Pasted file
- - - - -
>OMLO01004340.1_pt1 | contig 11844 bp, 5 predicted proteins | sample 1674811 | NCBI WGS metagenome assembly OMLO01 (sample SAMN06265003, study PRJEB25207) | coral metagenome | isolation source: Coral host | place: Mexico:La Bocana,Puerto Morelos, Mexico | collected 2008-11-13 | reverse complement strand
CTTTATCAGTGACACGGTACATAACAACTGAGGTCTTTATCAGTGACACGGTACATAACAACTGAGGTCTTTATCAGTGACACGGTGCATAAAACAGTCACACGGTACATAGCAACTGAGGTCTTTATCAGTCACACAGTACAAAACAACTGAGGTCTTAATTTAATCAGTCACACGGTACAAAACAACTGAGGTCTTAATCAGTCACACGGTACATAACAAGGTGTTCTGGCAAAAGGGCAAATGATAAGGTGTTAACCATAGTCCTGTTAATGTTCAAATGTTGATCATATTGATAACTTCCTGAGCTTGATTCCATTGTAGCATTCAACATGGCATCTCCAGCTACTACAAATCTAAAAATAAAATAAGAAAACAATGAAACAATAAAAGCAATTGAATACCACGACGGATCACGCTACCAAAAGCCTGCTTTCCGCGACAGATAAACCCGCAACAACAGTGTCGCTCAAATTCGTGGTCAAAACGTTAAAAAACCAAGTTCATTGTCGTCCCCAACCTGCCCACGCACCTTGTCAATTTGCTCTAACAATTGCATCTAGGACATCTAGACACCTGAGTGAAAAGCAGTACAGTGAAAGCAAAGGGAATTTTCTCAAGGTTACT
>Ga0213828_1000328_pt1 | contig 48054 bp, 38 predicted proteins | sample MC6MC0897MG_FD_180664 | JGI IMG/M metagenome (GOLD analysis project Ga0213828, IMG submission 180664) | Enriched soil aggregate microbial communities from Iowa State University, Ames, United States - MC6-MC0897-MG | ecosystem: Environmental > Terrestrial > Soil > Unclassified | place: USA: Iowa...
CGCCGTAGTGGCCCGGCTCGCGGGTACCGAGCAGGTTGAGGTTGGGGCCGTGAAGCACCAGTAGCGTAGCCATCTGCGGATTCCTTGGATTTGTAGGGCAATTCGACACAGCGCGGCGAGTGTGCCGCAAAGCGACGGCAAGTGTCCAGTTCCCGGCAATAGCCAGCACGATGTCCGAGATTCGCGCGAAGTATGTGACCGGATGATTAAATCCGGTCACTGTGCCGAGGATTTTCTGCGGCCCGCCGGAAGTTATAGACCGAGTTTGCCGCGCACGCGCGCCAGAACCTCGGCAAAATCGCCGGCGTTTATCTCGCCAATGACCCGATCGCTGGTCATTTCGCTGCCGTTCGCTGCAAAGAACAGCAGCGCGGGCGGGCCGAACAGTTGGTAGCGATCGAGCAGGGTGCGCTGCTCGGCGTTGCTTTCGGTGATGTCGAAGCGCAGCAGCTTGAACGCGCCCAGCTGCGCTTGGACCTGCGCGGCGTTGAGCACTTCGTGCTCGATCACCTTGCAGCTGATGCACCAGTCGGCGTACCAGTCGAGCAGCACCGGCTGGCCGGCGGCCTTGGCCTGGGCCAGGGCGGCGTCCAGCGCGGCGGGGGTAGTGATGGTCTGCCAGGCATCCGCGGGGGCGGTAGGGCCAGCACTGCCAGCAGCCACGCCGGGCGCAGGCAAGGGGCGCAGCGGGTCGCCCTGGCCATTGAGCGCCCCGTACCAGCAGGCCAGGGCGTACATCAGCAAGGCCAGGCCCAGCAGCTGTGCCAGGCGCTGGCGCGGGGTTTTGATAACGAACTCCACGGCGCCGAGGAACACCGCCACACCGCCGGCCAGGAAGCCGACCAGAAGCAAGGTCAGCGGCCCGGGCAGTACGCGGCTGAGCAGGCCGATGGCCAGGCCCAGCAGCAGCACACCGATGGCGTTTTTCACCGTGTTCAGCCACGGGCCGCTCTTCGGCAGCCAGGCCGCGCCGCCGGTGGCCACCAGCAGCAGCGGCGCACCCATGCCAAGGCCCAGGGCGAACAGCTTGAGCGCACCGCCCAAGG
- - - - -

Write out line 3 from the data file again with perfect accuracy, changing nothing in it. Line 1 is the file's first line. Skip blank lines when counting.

>Ga0213828_1000328_pt1 | contig 48054 bp, 38 predicted proteins | sample MC6MC0897MG_FD_180664 | JGI IMG/M metagenome (GOLD analysis project Ga0213828, IMG submission 180664) | Enriched soil aggregate microbial communities from Iowa State University, Ames, United States - MC6-MC0897-MG | ecosystem: Environmental > Terrestrial > Soil > Unclassified | place: USA: Iowa...